Disappointment at decision to build on precious land

Disappointment at decision to build on precious land

Nightingales are just one of the rare species found at Lodge Hill

Area is the only one in the UK to be designated for nightingales.

Environmental destruction on a scale not seen for more than 20 years1 will be caused by a decision to build on one of the most important wildlife areas in the country and home to the largest population of nightingale in England.

The council-approved planning application will see up to 5,000 homes built on Lodge Hill and Chattenden Woods - an area officially recognised for its wildlife value and designated as a Site of Special Scientific Interest.

Against the advice of Kent Wildlife Trust, the RSPB, Natural England and many other experts, and against the wishes of local people, the application to build on these precious areas was last night unanimously approved by the 15 planning committee members present.

Lodge Hill also contains ancient woodland and important grassland - of which 92% will be lost through the development - which are home to rare Duke of Burgundy butterflies, badgers, owls, bats, reptiles, amphibians and many other species.

The area is the only one in the UK to be designated for nightingales, a summer visitor to the UK, but 83% of the population here will be lost. This bird, famed throughout history due to its melodious call, is already under threat in the UK from habitat loss and fragmentation.

Lodge Hill on a sunny day

Stephen Trotter, The Wildlife Trusts’ Director, England, said: “This is an astonishing decision. Medway Council and the Ministry of Defence have a national responsibility to look after Lodge Hill and Chattenden Woods for the benefit of our own and future generations.

"This is not a case of the environment versus the economy. Nor is it a case of houses for people versus homes for wildlife.

"The Wildlife Trusts recognise the need for places for people to live and work and work hard to support sensible and sustainable development.

"Wildlife Trusts work closely with developers to secure successful and reasonable solutions which integrate development and wildlife for the benefit of everyone.

“Well sited and designed developments are good for people, good for wildlife and good for business and the economy - they must go together.

"All of the evidence demonstrates that where the natural environment is put at the heart of planning decisions, people's quality of life and the value of their properties is far higher.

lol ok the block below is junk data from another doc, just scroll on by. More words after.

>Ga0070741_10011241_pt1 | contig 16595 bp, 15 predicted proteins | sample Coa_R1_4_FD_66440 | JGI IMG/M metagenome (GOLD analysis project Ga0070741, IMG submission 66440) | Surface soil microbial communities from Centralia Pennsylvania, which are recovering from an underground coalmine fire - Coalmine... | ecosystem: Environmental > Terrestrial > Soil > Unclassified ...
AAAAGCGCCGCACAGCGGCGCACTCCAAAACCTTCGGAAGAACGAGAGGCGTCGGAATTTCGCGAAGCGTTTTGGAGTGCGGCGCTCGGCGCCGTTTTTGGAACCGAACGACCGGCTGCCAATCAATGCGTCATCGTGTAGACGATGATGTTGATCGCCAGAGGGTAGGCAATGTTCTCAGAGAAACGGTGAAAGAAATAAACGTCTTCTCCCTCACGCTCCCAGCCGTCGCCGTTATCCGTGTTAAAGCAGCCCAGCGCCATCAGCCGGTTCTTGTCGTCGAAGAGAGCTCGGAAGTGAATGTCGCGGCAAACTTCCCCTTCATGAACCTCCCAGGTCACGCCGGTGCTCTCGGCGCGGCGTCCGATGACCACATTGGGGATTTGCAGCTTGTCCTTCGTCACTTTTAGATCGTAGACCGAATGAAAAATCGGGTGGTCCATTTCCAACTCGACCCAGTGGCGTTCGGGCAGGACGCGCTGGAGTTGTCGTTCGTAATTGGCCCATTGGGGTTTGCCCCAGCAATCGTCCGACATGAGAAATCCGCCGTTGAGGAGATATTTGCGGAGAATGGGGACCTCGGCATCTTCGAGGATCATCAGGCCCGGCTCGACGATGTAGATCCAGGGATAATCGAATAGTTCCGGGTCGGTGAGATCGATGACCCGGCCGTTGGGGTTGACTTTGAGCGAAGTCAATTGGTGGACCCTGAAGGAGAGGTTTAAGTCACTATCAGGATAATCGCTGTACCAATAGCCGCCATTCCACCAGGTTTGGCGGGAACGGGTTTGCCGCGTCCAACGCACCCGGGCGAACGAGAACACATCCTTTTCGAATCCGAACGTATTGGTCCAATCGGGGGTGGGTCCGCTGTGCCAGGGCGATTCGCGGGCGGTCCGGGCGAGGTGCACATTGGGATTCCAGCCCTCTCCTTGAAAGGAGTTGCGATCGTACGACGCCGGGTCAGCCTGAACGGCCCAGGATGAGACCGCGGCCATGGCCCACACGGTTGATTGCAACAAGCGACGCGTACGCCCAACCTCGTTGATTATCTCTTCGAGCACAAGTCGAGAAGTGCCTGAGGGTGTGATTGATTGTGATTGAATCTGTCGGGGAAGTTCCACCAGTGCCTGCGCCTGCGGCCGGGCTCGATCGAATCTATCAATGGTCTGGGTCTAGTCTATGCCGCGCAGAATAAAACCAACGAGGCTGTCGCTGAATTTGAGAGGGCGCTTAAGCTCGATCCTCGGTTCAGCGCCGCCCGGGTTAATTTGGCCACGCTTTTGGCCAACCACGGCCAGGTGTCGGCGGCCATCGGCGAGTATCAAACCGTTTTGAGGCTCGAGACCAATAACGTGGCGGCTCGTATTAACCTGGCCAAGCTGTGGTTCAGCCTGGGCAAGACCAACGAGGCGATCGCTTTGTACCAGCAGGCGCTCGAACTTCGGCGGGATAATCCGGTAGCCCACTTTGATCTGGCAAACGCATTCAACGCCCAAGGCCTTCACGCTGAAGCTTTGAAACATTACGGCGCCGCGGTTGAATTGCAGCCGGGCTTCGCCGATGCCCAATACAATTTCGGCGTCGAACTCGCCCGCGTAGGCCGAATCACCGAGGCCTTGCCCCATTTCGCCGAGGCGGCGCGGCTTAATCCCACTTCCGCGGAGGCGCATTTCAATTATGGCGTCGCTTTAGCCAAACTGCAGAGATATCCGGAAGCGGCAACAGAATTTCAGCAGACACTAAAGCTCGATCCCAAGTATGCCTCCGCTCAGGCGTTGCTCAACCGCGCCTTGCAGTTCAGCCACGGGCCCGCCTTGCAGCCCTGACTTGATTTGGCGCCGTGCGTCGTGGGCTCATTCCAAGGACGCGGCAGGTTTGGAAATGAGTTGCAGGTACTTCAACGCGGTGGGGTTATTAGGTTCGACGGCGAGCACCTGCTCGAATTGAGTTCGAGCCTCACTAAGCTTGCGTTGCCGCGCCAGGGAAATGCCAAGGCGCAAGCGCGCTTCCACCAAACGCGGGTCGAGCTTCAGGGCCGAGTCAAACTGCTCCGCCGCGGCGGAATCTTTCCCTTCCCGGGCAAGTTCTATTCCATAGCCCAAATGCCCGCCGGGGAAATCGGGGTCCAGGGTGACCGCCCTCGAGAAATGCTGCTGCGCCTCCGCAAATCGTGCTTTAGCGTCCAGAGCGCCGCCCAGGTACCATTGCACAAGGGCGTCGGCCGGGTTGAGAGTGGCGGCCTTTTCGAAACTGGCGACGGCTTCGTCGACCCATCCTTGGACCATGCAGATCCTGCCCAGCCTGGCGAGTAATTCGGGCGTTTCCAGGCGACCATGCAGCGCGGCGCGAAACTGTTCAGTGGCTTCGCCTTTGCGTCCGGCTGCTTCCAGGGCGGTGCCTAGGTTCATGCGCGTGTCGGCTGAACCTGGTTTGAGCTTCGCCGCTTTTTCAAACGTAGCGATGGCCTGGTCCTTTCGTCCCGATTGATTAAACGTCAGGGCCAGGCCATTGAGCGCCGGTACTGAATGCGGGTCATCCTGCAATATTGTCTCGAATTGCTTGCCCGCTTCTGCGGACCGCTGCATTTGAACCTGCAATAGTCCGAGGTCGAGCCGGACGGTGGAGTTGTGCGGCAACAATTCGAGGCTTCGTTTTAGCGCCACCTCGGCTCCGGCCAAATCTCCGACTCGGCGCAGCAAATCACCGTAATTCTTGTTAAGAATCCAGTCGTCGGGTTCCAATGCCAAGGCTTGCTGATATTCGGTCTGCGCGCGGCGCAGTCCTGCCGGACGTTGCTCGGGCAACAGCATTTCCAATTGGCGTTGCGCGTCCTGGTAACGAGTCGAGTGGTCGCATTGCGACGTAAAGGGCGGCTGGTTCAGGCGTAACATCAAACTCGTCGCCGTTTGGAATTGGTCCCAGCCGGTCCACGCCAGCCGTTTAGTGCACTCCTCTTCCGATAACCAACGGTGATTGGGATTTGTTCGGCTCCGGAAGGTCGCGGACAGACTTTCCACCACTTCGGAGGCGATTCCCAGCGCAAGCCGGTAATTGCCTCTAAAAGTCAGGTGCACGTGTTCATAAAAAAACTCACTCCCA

"Bad decisions, however, lead to wholly avoidable and unacceptable impacts on people, business and the natural environment.”

John Bennett, Chief Executive of Kent Wildlife Trust, said: “We are extremely disappointed that Medway Council has approved this development, particularly so soon after decrying Estuary Airport proposals due to the damage it would cause to wildlife and habitats.

"These principles appear to have been quickly forgotten. The advice of the same organisations that the Council relied upon to fight the airport proposals is now being ignored – in this case our advice has been ignored over a long period.

"This development will also result in mass destruction of habitat and wildlife that cannot be replaced. The country cannot afford to lose our most precious and highly protected wild places like Lodge Hill which after all is supposed to be protected in law.

“Councils and government should take decisions that affect our environment with care and after considering all the facts – this has not happened in this case and the Government should call in this proposal. We would urge the Council and government to work together to find a solution to this problem in Medway.

“Kent Wildlife Trust will continue to fight for the protection of the important habitats, animals and plants that make this place so special.”

The Wildlife Trusts would like to see the decision ‘called in2’ by the Rt Hon Eric Pickles MP, Secretary of State for Communities and Local Government, and for the issues to be examined by an independent inspector.